Pop culture obsessives writing for the pop culture obsessed.
Pop culture obsessives writing for the pop culture obsessed.

Hostel: Part II

Illustration for article titled Hostel: Part II

To dismiss the Hostel movies as thoughtless "torture porn" of the Saw variety doesn't do justice to the sophistication behind them, even if that sophistication is undermined on occasion by dumb juvenilia. The first Hostel, though rough around the edges, spoke to the very real anxieties of Americans in a post-9/11 world; no longer was the world a playground for frat guys and bad behavior overseas could result in a little blowback. Though he might have just offered another slab of young backpackers (women this time) to deepest Slovakia, writer-director Eli Roth changes the metaphor in Hostel: Part II by focusing almost as much on the torturers as the tortured. Because these victims are sold off to the highest bidder, the film literally considers the cost of human life and the power of money to afford experiences that are supposed to be priceless. It's also, in its sick, sick way, a real crowd-pleaser.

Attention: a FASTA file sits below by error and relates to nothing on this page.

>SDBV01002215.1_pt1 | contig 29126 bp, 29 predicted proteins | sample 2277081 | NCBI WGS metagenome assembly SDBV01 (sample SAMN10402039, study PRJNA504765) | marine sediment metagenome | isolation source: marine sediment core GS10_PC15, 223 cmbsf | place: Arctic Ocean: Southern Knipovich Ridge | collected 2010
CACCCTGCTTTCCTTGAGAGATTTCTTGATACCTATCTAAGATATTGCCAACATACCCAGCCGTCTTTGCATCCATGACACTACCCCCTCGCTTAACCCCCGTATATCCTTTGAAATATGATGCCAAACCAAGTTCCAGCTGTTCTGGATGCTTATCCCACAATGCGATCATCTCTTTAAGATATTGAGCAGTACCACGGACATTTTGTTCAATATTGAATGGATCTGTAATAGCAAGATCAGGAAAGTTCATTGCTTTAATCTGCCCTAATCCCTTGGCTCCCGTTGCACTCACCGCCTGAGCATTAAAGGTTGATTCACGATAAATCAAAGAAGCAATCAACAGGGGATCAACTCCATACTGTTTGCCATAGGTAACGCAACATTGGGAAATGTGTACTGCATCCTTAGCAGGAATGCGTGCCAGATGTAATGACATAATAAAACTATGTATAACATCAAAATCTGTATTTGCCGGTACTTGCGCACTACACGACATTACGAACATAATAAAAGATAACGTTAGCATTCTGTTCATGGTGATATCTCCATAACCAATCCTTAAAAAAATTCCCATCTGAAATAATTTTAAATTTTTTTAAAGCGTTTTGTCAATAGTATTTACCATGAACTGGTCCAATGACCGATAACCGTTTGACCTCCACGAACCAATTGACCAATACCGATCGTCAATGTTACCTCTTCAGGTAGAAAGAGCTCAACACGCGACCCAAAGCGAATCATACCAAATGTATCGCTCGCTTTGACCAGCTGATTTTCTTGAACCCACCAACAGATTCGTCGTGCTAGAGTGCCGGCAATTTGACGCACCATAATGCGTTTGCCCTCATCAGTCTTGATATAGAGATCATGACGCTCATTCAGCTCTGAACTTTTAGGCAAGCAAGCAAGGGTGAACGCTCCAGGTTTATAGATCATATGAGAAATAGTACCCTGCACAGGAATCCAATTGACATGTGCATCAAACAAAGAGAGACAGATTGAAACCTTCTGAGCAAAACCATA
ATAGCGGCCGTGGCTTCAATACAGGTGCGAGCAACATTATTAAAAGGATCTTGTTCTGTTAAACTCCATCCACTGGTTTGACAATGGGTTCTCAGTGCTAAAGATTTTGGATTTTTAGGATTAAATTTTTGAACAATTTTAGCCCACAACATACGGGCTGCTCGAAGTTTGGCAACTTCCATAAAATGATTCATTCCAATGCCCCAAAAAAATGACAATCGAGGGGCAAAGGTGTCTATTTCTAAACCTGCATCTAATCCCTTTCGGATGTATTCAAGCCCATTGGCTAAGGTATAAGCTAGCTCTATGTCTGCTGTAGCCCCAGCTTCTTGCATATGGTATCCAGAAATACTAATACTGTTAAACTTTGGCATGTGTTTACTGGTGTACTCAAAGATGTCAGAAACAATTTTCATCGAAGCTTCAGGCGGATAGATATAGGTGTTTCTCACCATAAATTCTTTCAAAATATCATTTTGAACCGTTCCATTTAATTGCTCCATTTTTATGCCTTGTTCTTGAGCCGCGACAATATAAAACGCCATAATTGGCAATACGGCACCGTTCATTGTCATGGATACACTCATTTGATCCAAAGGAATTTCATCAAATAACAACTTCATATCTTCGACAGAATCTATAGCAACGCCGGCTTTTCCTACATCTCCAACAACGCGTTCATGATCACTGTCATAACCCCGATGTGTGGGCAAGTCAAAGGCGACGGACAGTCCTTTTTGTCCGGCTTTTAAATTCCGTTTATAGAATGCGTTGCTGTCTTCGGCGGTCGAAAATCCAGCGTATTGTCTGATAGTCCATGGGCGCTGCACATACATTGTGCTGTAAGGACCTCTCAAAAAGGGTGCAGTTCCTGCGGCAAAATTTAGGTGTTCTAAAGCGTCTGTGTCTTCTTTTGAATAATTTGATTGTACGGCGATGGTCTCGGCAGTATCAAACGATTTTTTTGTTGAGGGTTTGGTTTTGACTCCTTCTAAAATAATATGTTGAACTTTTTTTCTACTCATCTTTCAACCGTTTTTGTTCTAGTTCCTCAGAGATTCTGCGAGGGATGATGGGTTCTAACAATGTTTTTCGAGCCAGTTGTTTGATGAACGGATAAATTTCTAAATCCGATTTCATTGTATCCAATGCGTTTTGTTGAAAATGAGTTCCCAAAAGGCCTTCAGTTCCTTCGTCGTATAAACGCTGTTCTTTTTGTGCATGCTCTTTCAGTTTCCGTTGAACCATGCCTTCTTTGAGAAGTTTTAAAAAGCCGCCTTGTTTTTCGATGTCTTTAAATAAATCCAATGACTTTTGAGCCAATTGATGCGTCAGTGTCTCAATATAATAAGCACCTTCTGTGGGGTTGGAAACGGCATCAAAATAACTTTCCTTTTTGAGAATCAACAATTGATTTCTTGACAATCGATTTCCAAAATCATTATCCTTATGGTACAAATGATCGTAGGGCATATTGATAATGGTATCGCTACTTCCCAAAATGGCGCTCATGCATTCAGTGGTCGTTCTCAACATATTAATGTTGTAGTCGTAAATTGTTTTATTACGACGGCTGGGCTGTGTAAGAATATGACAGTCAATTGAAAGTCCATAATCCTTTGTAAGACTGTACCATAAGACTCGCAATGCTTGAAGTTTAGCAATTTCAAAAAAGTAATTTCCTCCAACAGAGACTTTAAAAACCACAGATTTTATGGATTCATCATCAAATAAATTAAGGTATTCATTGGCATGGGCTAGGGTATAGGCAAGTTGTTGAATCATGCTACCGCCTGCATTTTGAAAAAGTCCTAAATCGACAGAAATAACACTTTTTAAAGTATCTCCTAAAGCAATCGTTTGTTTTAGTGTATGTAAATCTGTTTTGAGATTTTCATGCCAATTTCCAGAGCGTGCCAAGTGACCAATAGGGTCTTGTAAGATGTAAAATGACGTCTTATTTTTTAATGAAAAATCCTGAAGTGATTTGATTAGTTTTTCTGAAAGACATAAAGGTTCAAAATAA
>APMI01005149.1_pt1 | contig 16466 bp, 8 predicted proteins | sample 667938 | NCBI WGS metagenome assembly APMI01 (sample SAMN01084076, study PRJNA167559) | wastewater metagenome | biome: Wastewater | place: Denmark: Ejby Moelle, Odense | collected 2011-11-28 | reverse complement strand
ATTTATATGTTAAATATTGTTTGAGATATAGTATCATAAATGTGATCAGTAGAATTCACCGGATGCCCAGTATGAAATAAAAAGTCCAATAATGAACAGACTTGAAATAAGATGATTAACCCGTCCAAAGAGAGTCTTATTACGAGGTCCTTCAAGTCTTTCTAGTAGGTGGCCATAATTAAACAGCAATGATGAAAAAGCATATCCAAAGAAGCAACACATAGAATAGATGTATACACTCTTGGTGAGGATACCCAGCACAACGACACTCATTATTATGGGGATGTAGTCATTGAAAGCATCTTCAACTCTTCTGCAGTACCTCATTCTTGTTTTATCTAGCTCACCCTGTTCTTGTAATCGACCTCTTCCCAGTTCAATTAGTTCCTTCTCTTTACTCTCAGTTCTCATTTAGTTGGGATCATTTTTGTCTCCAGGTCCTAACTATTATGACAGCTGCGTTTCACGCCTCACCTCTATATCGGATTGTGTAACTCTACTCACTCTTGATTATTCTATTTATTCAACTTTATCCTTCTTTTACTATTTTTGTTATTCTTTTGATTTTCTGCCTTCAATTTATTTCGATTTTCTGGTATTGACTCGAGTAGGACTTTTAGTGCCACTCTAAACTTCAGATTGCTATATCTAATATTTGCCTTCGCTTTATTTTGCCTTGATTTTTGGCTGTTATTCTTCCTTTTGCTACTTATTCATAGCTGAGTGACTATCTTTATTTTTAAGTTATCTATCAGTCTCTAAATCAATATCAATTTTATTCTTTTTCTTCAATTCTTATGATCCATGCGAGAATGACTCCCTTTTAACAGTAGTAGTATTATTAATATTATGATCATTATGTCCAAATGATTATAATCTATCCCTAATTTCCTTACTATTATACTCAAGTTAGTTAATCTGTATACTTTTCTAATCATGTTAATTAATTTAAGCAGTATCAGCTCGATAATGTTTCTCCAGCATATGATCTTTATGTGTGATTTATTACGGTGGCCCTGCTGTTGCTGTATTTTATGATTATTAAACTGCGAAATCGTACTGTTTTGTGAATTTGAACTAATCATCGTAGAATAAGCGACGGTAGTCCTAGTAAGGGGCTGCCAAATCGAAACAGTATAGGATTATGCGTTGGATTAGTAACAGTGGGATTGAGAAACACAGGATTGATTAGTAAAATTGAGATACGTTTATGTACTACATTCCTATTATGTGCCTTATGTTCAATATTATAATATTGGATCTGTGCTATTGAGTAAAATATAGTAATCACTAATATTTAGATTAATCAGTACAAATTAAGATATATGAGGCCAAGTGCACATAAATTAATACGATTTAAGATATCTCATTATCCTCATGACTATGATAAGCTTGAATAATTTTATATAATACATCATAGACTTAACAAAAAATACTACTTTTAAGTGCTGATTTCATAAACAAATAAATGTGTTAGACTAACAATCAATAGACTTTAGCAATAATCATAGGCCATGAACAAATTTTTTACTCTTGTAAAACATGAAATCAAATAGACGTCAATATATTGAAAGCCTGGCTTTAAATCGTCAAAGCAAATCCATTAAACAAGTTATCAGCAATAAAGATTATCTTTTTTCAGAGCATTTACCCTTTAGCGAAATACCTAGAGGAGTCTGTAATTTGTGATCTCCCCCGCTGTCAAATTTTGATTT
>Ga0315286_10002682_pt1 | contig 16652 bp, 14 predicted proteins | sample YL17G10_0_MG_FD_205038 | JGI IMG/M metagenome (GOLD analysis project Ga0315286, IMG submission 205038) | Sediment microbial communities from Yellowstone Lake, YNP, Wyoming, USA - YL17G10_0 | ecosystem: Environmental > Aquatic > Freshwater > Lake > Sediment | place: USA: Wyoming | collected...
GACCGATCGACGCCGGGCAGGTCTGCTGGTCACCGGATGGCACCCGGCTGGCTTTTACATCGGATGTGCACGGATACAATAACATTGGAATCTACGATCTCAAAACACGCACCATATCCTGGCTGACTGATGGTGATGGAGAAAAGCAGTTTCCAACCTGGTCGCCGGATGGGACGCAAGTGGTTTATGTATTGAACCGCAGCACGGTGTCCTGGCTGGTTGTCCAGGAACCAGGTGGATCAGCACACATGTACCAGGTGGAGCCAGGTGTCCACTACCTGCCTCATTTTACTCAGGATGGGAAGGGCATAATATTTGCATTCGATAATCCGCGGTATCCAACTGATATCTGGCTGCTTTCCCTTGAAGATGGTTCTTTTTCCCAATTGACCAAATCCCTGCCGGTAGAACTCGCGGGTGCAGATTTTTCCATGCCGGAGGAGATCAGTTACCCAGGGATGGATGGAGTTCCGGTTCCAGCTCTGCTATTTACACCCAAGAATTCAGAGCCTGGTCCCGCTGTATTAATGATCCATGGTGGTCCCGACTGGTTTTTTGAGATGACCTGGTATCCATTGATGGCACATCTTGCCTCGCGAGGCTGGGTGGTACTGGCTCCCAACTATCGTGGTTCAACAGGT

As with the first Hostel, Roth takes his sweet time setting things up. After, um, severing the sole connection to the atrocities committed last time around, the film heads to Rome, where much like the previous revelers, three young women (Lauren German, Bijou Phillips, and Heather Matarazzo) decide to spice up their European vacation by heading further east. Claiming that Slovakia has the most relaxing hot springs in the world, a mysterious acquaintance convinces them to bypass Prague and stay at the infamous hostel, which is their last stop on the way to the torture factory. Meanwhile, an unctuous American tycoon (Richard Burgi) wins the bid for two of the women and takes along his buddy Roger Bart, an average suburban dad who clearly has misgivings about their little adventure.

The relationship between the two businessmen—and how they're later transformed by the experience of being torturers—is by far Hostel: Part II's most fascinating element, like a cross between The Game and In The Company Of Men. For them, the act of killing promises to be a rite-of-passage into super-manhood, though Roth gets some sharp laughs from the fact that their victims are prepared for them much like a fruit basket at a Fiji resort. (Having them alerted by the sort of beeper they'd get at Cheesecake Factory is a particularly clever touch.) Outside the material with the would-be torturers, Roth doesn't do enough to separate the second film from the first, and the early scenes suffer from repetition. But there's a keen intelligence behind all that gleeful degradation and it pays off in a finish that's at once ironic, satirical, and perversely satisfying.